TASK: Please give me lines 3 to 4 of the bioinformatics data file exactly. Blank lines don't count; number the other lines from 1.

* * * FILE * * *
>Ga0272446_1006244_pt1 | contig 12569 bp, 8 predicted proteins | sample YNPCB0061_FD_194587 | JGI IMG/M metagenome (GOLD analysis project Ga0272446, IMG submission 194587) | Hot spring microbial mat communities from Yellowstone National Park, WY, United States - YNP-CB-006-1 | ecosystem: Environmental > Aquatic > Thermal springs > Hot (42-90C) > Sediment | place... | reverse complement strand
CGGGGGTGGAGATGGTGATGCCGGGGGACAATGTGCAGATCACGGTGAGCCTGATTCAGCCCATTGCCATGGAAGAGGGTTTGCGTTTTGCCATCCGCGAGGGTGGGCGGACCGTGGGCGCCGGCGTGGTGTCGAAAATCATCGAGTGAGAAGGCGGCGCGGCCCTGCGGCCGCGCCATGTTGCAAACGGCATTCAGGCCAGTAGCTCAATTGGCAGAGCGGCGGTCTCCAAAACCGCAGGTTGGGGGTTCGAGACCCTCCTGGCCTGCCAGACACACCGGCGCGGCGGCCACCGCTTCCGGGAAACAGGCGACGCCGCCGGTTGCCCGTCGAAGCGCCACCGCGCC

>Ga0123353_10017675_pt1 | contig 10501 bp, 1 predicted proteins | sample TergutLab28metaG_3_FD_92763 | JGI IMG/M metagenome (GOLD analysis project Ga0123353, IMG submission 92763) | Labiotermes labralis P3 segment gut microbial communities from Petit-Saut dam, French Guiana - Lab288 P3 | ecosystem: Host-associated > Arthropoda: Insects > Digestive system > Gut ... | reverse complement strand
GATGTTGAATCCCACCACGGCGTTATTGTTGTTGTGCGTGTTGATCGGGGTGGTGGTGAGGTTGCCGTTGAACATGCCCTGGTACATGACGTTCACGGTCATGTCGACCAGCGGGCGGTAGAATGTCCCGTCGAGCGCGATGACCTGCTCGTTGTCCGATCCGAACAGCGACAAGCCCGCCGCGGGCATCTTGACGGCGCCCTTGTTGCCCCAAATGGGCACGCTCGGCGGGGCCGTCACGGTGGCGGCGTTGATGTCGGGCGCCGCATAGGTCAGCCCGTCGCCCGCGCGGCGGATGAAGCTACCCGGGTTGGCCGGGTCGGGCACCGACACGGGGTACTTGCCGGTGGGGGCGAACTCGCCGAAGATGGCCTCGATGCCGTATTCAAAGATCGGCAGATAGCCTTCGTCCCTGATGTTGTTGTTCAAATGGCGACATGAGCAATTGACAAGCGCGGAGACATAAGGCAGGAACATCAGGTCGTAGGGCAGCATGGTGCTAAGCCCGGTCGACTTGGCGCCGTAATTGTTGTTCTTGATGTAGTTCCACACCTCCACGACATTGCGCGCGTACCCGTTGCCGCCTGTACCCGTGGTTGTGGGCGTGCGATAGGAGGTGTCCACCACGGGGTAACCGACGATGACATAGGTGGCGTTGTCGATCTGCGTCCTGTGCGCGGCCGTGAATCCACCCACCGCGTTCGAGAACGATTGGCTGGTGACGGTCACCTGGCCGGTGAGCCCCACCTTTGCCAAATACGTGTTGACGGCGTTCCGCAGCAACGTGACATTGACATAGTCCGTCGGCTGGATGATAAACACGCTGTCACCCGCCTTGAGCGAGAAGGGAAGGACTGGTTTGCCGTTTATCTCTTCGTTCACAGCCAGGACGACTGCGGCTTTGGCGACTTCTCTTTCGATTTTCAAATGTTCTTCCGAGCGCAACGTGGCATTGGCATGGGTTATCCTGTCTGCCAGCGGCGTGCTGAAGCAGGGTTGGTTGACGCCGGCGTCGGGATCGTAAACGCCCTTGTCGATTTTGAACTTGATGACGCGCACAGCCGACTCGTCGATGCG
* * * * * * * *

>Ga0123353_10017675_pt1 | contig 10501 bp, 1 predicted proteins | sample TergutLab28metaG_3_FD_92763 | JGI IMG/M metagenome (GOLD analysis project Ga0123353, IMG submission 92763) | Labiotermes labralis P3 segment gut microbial communities from Petit-Saut dam, French Guiana - Lab288 P3 | ecosystem: Host-associated > Arthropoda: Insects > Digestive system > Gut ... | reverse complement strand
GATGTTGAATCCCACCACGGCGTTATTGTTGTTGTGCGTGTTGATCGGGGTGGTGGTGAGGTTGCCGTTGAACATGCCCTGGTACATGACGTTCACGGTCATGTCGACCAGCGGGCGGTAGAATGTCCCGTCGAGCGCGATGACCTGCTCGTTGTCCGATCCGAACAGCGACAAGCCCGCCGCGGGCATCTTGACGGCGCCCTTGTTGCCCCAAATGGGCACGCTCGGCGGGGCCGTCACGGTGGCGGCGTTGATGTCGGGCGCCGCATAGGTCAGCCCGTCGCCCGCGCGGCGGATGAAGCTACCCGGGTTGGCCGGGTCGGGCACCGACACGGGGTACTTGCCGGTGGGGGCGAACTCGCCGAAGATGGCCTCGATGCCGTATTCAAAGATCGGCAGATAGCCTTCGTCCCTGATGTTGTTGTTCAAATGGCGACATGAGCAATTGACAAGCGCGGAGACATAAGGCAGGAACATCAGGTCGTAGGGCAGCATGGTGCTAAGCCCGGTCGACTTGGCGCCGTAATTGTTGTTCTTGATGTAGTTCCACACCTCCACGACATTGCGCGCGTACCCGTTGCCGCCTGTACCCGTGGTTGTGGGCGTGCGATAGGAGGTGTCCACCACGGGGTAACCGACGATGACATAGGTGGCGTTGTCGATCTGCGTCCTGTGCGCGGCCGTGAATCCACCCACCGCGTTCGAGAACGATTGGCTGGTGACGGTCACCTGGCCGGTGAGCCCCACCTTTGCCAAATACGTGTTGACGGCGTTCCGCAGCAACGTGACATTGACATAGTCCGTCGGCTGGATGATAAACACGCTGTCACCCGCCTTGAGCGAGAAGGGAAGGACTGGTTTGCCGTTTATCTCTTCGTTCACAGCCAGGACGACTGCGGCTTTGGCGACTTCTCTTTCGATTTTCAAATGTTCTTCCGAGCGCAACGTGGCATTGGCATGGGTTATCCTGTCTGCCAGCGGCGTGCTGAAGCAGGGTTGGTTGACGCCGGCGTCGGGATCGTAAACGCCCTTGTCGATTTTGAACTTGATGACGCGCACAGCCGACTCGTCGATGCG